Seven Automakers Create EV Charging Network - Smart Energy Decisions

Commercial, Distributed Energy Resources  -  July 28, 2023

Seven Automakers Create EV Charging Network

Seven major automakers – BMW Group, General Motors, Honda, Hyundai, Kia, Mercedes-Benz Group, and Stellantis NV – are creating a joint venture to accelerate access to charging for electric vehicles in North America.

The joint venture will include the development of a new, high-powered charging network with at least 30,000 chargers to increase the number of zero-emission drivers and will be powered solely by renewable energy.

Leveraging public and private funds to accelerate the installation of high-powered charging for customers, the new charging stations will be accessible to all battery-powered electric vehicles from any automaker using Combined Charging System (CCS) or North American Charging Standard (NACS) and are expected to meet or exceed the spirit and requirements of the U.S. National Electric Vehicle Infrastructure (NEVI) program.

The joint venture is expected to be established in 2023, subject to customary closing conditions and regulatory approvals.

The first stations are expected to open in the U.S. in the summer of 2024 and in Canada at a later stage. Each site will be equipped with multiple high-powered DC chargers, making long-distance journeys easier for customers. In line with the sustainability strategies of all seven automakers, the charging network will be powered solely by renewable energy.

The stations will be in convenient locations offering canopies wherever possible and amenities such as restrooms, food service and retail operations either nearby or within the same complex. Initial plans call for the deployment of charging stations in metropolitan areas and along major highways.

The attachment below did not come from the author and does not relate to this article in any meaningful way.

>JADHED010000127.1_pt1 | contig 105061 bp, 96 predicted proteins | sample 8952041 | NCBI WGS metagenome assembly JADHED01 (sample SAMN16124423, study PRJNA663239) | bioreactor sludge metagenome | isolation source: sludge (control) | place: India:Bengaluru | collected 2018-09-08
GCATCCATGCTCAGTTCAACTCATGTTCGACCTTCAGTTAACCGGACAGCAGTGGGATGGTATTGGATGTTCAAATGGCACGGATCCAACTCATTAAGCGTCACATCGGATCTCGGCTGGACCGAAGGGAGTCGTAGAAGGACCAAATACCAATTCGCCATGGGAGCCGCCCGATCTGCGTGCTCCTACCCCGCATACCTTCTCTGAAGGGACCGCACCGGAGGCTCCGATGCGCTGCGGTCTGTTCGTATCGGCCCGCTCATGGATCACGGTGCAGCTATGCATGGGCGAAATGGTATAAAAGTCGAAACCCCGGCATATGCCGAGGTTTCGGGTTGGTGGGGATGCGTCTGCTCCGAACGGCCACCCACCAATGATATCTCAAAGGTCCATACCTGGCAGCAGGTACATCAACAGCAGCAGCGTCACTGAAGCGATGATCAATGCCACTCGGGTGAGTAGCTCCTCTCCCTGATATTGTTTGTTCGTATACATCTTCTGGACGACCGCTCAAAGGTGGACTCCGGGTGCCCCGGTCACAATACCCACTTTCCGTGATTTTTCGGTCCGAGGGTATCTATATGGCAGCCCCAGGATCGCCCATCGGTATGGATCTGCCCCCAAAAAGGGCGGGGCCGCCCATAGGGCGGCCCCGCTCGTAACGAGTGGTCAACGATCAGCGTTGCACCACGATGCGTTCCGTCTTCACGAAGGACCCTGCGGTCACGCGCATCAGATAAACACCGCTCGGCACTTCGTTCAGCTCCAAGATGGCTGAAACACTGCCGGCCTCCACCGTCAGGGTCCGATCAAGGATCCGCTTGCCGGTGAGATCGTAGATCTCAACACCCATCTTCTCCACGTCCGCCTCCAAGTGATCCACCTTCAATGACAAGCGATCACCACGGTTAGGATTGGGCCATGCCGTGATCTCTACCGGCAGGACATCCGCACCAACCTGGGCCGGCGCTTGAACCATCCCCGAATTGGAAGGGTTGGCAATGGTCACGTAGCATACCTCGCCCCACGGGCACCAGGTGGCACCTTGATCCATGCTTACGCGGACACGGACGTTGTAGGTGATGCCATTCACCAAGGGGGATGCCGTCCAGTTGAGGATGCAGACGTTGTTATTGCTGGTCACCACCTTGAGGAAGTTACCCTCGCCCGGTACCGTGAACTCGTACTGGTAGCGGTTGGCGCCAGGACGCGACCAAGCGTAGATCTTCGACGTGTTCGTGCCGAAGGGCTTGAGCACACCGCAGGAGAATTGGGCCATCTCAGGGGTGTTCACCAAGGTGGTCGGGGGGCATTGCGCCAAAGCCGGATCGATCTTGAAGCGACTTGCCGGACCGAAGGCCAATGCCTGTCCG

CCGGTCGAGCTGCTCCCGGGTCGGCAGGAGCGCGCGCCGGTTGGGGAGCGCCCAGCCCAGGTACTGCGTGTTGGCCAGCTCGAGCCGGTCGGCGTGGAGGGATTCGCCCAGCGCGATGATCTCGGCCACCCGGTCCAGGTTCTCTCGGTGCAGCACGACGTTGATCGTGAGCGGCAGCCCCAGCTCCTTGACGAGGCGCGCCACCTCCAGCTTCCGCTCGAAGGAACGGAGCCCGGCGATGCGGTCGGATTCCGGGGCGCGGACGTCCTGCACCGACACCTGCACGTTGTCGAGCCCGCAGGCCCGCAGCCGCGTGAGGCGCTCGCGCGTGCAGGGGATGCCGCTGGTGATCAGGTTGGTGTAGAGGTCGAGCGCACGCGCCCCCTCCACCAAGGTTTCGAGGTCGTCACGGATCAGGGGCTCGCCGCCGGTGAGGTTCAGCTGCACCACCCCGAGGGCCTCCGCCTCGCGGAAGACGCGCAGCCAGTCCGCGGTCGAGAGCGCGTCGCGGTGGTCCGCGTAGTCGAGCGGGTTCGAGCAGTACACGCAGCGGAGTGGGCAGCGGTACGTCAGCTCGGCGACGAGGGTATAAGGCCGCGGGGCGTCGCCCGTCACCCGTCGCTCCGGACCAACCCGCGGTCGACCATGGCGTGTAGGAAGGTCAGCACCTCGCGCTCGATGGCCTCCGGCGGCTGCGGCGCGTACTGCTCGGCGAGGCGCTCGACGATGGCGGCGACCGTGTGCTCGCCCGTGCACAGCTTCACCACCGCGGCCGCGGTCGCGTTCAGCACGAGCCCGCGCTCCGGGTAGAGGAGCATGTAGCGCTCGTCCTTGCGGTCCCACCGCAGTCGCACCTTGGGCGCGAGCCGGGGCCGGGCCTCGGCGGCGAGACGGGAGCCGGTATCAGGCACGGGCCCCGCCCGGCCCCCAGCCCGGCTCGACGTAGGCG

According to the U.S. Department of Energy, as of July 2023, there are 32,000 publicly available DC fast chargers in the U.S. for use by 2.3 million electric vehicles, a ratio of 72 vehicles per charger. The NREL (National Renewable Energy Laboratory) estimates that 182,000 DC fast chargers will be needed to support 30-42 million plug-in vehicles expected on the road by 2030.

“North America is one of the world’s most important car markets – with the potential to be a leader in electromobility,” said BMW Group CEO Oliver Zipse in a statement. “Accessibility to high-speed charging is one of the key enablers to accelerate this transition. Therefore, seven automakers are forming this joint venture with the goal of creating a positive charging experience for EV consumers. The BMW Group is proud to be among the founders.”

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